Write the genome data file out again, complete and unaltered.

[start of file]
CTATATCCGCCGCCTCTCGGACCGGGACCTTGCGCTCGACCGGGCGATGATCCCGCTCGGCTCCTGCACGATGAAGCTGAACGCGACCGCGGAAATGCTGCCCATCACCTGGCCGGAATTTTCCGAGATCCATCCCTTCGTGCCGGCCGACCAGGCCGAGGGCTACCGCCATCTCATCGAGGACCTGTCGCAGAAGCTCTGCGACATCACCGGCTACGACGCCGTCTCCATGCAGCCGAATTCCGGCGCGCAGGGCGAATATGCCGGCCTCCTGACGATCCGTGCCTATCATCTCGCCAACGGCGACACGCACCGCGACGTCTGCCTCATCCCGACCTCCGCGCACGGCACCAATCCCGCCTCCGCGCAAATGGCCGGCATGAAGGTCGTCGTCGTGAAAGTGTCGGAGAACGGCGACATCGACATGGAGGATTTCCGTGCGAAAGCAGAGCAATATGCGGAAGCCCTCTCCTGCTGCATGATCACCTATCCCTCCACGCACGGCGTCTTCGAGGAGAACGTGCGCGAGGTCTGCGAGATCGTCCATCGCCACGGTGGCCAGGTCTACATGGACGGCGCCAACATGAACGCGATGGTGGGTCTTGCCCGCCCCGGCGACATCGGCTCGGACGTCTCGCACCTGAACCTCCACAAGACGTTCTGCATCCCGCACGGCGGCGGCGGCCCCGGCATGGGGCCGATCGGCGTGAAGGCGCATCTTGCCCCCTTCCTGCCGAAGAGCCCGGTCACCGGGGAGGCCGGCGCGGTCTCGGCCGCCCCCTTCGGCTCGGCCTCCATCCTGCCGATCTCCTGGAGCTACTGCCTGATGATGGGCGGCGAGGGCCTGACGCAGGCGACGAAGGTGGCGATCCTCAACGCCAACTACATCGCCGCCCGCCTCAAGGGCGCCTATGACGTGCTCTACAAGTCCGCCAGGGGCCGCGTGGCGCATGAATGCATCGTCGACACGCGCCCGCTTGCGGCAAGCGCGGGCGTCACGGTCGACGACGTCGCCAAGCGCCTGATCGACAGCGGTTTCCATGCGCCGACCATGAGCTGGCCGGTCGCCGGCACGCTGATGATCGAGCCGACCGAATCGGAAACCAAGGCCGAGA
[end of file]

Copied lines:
CTATATCCGCCGCCTCTCGGACCGGGACCTTGCGCTCGACCGGGCGATGATCCCGCTCGGCTCCTGCACGATGAAGCTGAACGCGACCGCGGAAATGCTGCCCATCACCTGGCCGGAATTTTCCGAGATCCATCCCTTCGTGCCGGCCGACCAGGCCGAGGGCTACCGCCATCTCATCGAGGACCTGTCGCAGAAGCTCTGCGACATCACCGGCTACGACGCCGTCTCCATGCAGCCGAATTCCGGCGCGCAGGGCGAATATGCCGGCCTCCTGACGATCCGTGCCTATCATCTCGCCAACGGCGACACGCACCGCGACGTCTGCCTCATCCCGACCTCCGCGCACGGCACCAATCCCGCCTCCGCGCAAATGGCCGGCATGAAGGTCGTCGTCGTGAAAGTGTCGGAGAACGGCGACATCGACATGGAGGATTTCCGTGCGAAAGCAGAGCAATATGCGGAAGCCCTCTCCTGCTGCATGATCACCTATCCCTCCACGCACGGCGTCTTCGAGGAGAACGTGCGCGAGGTCTGCGAGATCGTCCATCGCCACGGTGGCCAGGTCTACATGGACGGCGCCAACATGAACGCGATGGTGGGTCTTGCCCGCCCCGGCGACATCGGCTCGGACGTCTCGCACCTGAACCTCCACAAGACGTTCTGCATCCCGCACGGCGGCGGCGGCCCCGGCATGGGGCCGATCGGCGTGAAGGCGCATCTTGCCCCCTTCCTGCCGAAGAGCCCGGTCACCGGGGAGGCCGGCGCGGTCTCGGCCGCCCCCTTCGGCTCGGCCTCCATCCTGCCGATCTCCTGGAGCTACTGCCTGATGATGGGCGGCGAGGGCCTGACGCAGGCGACGAAGGTGGCGATCCTCAACGCCAACTACATCGCCGCCCGCCTCAAGGGCGCCTATGACGTGCTCTACAAGTCCGCCAGGGGCCGCGTGGCGCATGAATGCATCGTCGACACGCGCCCGCTTGCGGCAAGCGCGGGCGTCACGGTCGACGACGTCGCCAAGCGCCTGATCGACAGCGGTTTCCATGCGCCGACCATGAGCTGGCCGGTCGCCGGCACGCTGATGATCGAGCCGACCGAATCGGAAACCAAGGCCGAGA